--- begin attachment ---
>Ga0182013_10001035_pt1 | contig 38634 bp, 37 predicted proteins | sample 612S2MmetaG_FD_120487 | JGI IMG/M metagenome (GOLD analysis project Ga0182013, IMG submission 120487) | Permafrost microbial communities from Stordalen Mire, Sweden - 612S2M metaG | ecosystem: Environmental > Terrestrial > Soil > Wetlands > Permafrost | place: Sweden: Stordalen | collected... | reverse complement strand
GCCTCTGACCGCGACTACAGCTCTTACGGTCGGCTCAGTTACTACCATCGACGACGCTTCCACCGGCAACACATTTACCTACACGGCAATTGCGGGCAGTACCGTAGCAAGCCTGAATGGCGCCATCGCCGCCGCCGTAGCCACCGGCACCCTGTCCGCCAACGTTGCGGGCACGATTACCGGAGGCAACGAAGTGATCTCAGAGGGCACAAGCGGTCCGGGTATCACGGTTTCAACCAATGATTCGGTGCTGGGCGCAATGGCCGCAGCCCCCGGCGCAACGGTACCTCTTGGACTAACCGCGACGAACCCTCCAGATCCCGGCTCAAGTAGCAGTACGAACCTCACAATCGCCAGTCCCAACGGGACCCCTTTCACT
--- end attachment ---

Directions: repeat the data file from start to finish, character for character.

>Ga0182013_10001035_pt1 | contig 38634 bp, 37 predicted proteins | sample 612S2MmetaG_FD_120487 | JGI IMG/M metagenome (GOLD analysis project Ga0182013, IMG submission 120487) | Permafrost microbial communities from Stordalen Mire, Sweden - 612S2M metaG | ecosystem: Environmental > Terrestrial > Soil > Wetlands > Permafrost | place: Sweden: Stordalen | collected... | reverse complement strand
GCCTCTGACCGCGACTACAGCTCTTACGGTCGGCTCAGTTACTACCATCGACGACGCTTCCACCGGCAACACATTTACCTACACGGCAATTGCGGGCAGTACCGTAGCAAGCCTGAATGGCGCCATCGCCGCCGCCGTAGCCACCGGCACCCTGTCCGCCAACGTTGCGGGCACGATTACCGGAGGCAACGAAGTGATCTCAGAGGGCACAAGCGGTCCGGGTATCACGGTTTCAACCAATGATTCGGTGCTGGGCGCAATGGCCGCAGCCCCCGGCGCAACGGTACCTCTTGGACTAACCGCGACGAACCCTCCAGATCCCGGCTCAAGTAGCAGTACGAACCTCACAATCGCCAGTCCCAACGGGACCCCTTTCACT